“Now we will bring it to DC on Jan 6 and PROUDLY stand beside you!” the tweet read.
Video of the insurrection showed Proud Boys members taking the initiative in storming the Capitol, attacking Capitol police officers and breaching the building itself.
The panel wants to know how the organization provided support for former President Trump’s attempt to subvert the election.
The subpoena notes that 34 members of the group have been charged in connection with the riot, and that indictments have noted extensive efforts at “prior planning and coordination.”
Tarrio, the Proud Boys leader, never made it to the fight on Jan. 6 itself.
Rather, he was arrested on a federal indictment on Jan. 4, related to his burning of a Black Lives Matter flag from a D.C. church at a pro-Big Lie rally in December 2020.
His subpoena mentions this, and alludes to the fact that “Proud Boys leaders advanced pointed, specific calls to violence related to the November 3, 2020 election leading up to January 6, 2021.”
It also quotes from a December 29 Parler message that Tarrio posted, as lawmakers continue to search for evidence of pre-planning and coordination with others.
“We will not be wearing our traditional Black and Yellow,” Tarrio wrote. “We will be incognito and will spread across downtown DC in smaller teams….who knows…we might dress in all BLACK for the occasion.”
The committee is focusing on the Oath Keepers as a source of evidence that the attack was planned and coordinated in advance.
Oath Keepers traveled to the Capitol with firearms, body armor, and radio equipment, federal indictments have said.
The subpoena describes statements from Oath Keeper leaders that the group would use violence to help Trump stay in office, and also notes that members of the group were bodyguards for Roger Stone. The panel is asking for records and a deposition relating to all of these issues.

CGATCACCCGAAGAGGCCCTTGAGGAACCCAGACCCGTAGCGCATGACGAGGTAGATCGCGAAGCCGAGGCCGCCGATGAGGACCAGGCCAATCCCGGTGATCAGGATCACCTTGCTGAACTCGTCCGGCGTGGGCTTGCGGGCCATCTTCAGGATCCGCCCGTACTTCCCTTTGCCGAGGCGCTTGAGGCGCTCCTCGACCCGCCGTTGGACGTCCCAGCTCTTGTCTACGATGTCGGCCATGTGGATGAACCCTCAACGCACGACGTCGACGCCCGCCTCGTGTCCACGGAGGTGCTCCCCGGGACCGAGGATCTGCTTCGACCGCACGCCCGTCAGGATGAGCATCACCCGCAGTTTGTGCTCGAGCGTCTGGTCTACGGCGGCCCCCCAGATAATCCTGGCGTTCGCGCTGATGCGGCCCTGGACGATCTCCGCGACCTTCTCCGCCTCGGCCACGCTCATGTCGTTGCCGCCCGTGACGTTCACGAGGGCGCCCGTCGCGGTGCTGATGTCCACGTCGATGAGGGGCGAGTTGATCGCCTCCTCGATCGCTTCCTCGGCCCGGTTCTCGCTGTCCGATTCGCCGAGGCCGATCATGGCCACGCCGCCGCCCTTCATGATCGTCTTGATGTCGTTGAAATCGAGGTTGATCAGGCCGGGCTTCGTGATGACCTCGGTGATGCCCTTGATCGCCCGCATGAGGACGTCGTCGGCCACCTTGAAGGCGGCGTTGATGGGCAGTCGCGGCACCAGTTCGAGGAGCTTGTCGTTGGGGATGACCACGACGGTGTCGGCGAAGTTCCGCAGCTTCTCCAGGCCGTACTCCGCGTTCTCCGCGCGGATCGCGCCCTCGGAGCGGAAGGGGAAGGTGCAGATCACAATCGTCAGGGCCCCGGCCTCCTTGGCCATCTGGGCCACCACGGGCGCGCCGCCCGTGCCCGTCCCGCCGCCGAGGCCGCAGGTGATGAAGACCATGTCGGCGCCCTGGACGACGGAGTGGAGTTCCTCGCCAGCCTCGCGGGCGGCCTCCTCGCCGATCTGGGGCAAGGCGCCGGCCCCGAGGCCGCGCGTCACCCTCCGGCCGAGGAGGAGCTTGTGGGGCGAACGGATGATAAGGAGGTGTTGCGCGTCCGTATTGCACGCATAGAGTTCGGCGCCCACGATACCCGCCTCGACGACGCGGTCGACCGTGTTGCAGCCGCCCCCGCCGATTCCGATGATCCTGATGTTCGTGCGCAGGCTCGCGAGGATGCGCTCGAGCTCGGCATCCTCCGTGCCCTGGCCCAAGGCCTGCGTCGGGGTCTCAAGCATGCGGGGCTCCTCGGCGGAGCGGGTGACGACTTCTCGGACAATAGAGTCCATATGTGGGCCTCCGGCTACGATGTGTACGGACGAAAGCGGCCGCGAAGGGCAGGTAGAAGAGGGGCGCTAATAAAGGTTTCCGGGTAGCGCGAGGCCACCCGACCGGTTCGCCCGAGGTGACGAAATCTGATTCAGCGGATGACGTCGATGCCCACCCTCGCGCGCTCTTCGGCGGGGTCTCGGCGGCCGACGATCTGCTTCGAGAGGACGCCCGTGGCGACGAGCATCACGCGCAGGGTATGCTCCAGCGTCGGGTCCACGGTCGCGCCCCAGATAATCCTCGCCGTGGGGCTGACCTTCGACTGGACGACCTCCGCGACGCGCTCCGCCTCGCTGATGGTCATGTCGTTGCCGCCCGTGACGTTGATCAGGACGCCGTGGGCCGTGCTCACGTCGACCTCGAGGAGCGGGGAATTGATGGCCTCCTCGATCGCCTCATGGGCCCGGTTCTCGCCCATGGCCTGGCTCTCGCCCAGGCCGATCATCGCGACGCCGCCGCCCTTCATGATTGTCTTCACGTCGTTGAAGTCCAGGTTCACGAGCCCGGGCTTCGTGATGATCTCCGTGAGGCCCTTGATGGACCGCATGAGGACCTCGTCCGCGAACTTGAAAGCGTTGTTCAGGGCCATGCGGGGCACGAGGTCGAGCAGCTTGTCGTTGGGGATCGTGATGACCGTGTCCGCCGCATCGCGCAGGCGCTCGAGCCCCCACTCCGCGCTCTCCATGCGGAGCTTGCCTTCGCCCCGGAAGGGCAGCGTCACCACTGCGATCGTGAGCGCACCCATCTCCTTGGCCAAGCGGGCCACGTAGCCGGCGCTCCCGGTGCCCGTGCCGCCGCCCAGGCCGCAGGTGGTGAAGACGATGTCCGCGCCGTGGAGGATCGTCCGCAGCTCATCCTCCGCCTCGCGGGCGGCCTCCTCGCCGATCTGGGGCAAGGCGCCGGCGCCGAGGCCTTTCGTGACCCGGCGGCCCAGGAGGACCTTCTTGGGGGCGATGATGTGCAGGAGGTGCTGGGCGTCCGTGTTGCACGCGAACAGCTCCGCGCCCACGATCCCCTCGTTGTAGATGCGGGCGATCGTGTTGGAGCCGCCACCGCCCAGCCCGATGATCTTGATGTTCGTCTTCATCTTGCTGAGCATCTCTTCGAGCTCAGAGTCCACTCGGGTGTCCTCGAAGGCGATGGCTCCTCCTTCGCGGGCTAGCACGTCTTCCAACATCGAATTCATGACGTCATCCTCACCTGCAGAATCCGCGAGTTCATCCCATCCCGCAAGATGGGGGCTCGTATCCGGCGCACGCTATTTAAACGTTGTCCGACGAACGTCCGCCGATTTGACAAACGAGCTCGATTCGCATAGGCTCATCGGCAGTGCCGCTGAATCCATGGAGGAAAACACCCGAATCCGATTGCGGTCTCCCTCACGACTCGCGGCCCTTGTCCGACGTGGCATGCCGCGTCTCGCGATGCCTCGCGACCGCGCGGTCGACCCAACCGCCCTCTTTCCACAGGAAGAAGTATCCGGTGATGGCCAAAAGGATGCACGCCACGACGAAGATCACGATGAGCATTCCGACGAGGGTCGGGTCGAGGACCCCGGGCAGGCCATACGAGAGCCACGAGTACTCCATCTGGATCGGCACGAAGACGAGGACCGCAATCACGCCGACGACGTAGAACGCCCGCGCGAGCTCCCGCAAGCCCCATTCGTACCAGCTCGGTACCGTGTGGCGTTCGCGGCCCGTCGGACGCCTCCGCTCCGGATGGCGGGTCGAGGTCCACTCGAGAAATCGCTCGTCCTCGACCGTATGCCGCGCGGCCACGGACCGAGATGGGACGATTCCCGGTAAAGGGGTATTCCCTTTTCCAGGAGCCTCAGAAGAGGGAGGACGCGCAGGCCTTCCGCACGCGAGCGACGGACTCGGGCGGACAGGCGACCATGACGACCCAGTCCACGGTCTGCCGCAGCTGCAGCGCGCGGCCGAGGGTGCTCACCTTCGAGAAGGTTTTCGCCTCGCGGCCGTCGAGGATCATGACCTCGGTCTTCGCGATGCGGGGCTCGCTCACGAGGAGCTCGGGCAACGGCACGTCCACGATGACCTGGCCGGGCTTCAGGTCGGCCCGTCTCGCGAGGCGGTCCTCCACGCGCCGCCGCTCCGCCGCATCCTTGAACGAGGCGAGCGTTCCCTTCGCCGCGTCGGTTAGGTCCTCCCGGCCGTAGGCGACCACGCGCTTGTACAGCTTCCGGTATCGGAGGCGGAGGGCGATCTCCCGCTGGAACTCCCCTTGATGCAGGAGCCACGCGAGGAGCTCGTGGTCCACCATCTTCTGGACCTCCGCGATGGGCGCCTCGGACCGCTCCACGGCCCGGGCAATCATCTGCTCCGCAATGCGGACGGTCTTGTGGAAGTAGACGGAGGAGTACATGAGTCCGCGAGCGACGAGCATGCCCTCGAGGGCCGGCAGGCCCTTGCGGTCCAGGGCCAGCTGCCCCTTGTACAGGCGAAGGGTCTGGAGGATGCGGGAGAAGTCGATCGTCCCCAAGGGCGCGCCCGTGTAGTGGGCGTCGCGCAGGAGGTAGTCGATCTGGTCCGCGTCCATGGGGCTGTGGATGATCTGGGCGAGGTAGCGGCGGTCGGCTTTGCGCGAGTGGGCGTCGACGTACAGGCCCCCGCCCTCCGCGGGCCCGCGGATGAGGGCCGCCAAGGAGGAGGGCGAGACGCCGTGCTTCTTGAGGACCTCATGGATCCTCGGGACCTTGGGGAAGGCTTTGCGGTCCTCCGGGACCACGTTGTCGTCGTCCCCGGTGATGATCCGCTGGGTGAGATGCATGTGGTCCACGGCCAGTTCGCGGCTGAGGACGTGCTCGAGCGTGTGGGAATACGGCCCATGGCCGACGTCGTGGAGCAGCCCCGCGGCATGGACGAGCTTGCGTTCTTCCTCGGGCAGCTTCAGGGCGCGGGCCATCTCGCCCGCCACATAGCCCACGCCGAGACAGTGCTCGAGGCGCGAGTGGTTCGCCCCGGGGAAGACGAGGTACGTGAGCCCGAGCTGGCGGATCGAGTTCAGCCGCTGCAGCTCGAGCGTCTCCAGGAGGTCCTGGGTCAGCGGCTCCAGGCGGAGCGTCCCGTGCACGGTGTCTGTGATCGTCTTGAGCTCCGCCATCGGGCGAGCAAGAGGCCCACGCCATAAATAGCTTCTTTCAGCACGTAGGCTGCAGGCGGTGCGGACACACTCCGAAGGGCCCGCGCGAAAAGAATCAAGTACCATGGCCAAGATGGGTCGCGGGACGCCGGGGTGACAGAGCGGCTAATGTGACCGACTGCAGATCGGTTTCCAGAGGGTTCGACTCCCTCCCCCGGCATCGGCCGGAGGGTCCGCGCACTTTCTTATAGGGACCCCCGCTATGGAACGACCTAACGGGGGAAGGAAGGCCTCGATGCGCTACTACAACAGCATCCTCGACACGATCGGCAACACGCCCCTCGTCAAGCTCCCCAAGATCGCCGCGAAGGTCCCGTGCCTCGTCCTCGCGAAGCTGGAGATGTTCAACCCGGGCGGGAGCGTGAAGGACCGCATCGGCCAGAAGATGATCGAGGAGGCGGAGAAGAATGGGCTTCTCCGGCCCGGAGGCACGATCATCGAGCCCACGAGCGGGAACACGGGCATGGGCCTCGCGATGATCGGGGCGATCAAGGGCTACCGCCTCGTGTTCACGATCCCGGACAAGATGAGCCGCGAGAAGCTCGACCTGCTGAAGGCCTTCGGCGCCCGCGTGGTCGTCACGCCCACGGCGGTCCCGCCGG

It’s Stewart Rhodes who helmed the Oath Keepers throughout the Big Lie and Jan. 6, and it’s he who repeated that, according to the subpoena, the group would “engage in violence to ensure their preferred election outcome.”
Rhodes stated multiple times during the run-up to Jan. 6 that violence would be necessary to ensure Biden would be prevented from taking office. In December, he called for Trump to invoke the Insurrection Act — an idea under discussion in the White House at the time.
And, on Jan. 4, Rhodes called on Oath Keepers to “fight to defeat the enemies foreign and domestic who are attempting a coup, through the massive vote fraud and related attacks on our Republic,” saying that they should come to D.C. on Jan. 6. Rhodes also said that the group would be providing security for multiple events and VIPs on Jan. 5 and 6.
Beyond that, of interest to the committee is that Rhodes stayed in contact with group members as they breached the Capitol building on Jan. 6. In one exchange cited by prosecutors, he posted a photo taken by a group member at the Capitol doors that was sent to him.
First Amendment Praetorian
Last but not least is First Amendment Praetorian. Founded in 2020 by veteran and author Robert Patrick Lewis, the group aims to provide muscle against cancellation, to provide security for those at risk of what they see as leftist attacks.
According to a permit, the group provided security for the Jan. 5 rally at Freedom Plaza, where Alex Jones spoke.
The panel wants to learn what relationship the group had with the Oath Keepers. Lewis said on Jan. 7 that his group’s members wear body cameras — the House mentions that fact in its subpoena.
The panel also expressed interest in the group’s apparent foreknowledge of violence on Jan. 6, and how it reacted once that violence began.
“Today is the day that true battles begin,” the group tweeted on Jan. 6, as people were first breaching the Capitol.